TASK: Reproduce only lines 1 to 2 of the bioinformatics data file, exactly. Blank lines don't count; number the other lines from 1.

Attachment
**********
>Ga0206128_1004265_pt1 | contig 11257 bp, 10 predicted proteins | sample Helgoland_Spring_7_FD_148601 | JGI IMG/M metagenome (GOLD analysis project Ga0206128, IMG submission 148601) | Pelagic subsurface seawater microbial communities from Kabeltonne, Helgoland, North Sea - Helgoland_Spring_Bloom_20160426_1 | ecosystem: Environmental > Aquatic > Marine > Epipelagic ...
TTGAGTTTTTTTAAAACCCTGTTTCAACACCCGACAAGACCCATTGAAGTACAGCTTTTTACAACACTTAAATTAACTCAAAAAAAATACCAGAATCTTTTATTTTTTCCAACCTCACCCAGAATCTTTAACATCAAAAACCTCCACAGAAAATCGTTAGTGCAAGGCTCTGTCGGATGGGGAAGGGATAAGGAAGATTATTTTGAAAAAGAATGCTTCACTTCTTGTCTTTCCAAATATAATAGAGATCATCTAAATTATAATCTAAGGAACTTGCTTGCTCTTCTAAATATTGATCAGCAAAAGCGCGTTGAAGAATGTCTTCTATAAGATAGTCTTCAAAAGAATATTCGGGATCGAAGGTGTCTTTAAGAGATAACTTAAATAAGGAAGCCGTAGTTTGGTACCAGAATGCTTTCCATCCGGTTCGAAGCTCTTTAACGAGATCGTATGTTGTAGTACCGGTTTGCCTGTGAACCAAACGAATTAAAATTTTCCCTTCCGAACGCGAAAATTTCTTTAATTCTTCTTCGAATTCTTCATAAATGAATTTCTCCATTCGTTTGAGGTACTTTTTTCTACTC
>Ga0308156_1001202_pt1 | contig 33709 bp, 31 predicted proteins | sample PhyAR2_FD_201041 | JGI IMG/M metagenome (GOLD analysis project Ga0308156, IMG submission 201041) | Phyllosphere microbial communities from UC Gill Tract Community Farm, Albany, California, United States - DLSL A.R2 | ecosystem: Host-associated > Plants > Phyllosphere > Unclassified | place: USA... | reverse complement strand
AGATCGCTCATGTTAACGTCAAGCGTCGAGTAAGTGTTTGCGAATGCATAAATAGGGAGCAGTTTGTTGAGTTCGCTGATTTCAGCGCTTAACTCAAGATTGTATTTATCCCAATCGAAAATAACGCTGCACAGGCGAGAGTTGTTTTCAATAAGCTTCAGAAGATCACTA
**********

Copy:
>Ga0206128_1004265_pt1 | contig 11257 bp, 10 predicted proteins | sample Helgoland_Spring_7_FD_148601 | JGI IMG/M metagenome (GOLD analysis project Ga0206128, IMG submission 148601) | Pelagic subsurface seawater microbial communities from Kabeltonne, Helgoland, North Sea - Helgoland_Spring_Bloom_20160426_1 | ecosystem: Environmental > Aquatic > Marine > Epipelagic ...
TTGAGTTTTTTTAAAACCCTGTTTCAACACCCGACAAGACCCATTGAAGTACAGCTTTTTACAACACTTAAATTAACTCAAAAAAAATACCAGAATCTTTTATTTTTTCCAACCTCACCCAGAATCTTTAACATCAAAAACCTCCACAGAAAATCGTTAGTGCAAGGCTCTGTCGGATGGGGAAGGGATAAGGAAGATTATTTTGAAAAAGAATGCTTCACTTCTTGTCTTTCCAAATATAATAGAGATCATCTAAATTATAATCTAAGGAACTTGCTTGCTCTTCTAAATATTGATCAGCAAAAGCGCGTTGAAGAATGTCTTCTATAAGATAGTCTTCAAAAGAATATTCGGGATCGAAGGTGTCTTTAAGAGATAACTTAAATAAGGAAGCCGTAGTTTGGTACCAGAATGCTTTCCATCCGGTTCGAAGCTCTTTAACGAGATCGTATGTTGTAGTACCGGTTTGCCTGTGAACCAAACGAATTAAAATTTTCCCTTCCGAACGCGAAAATTTCTTTAATTCTTCTTCGAATTCTTCATAAATGAATTTCTCCATTCGTTTGAGGTACTTTTTTCTACTC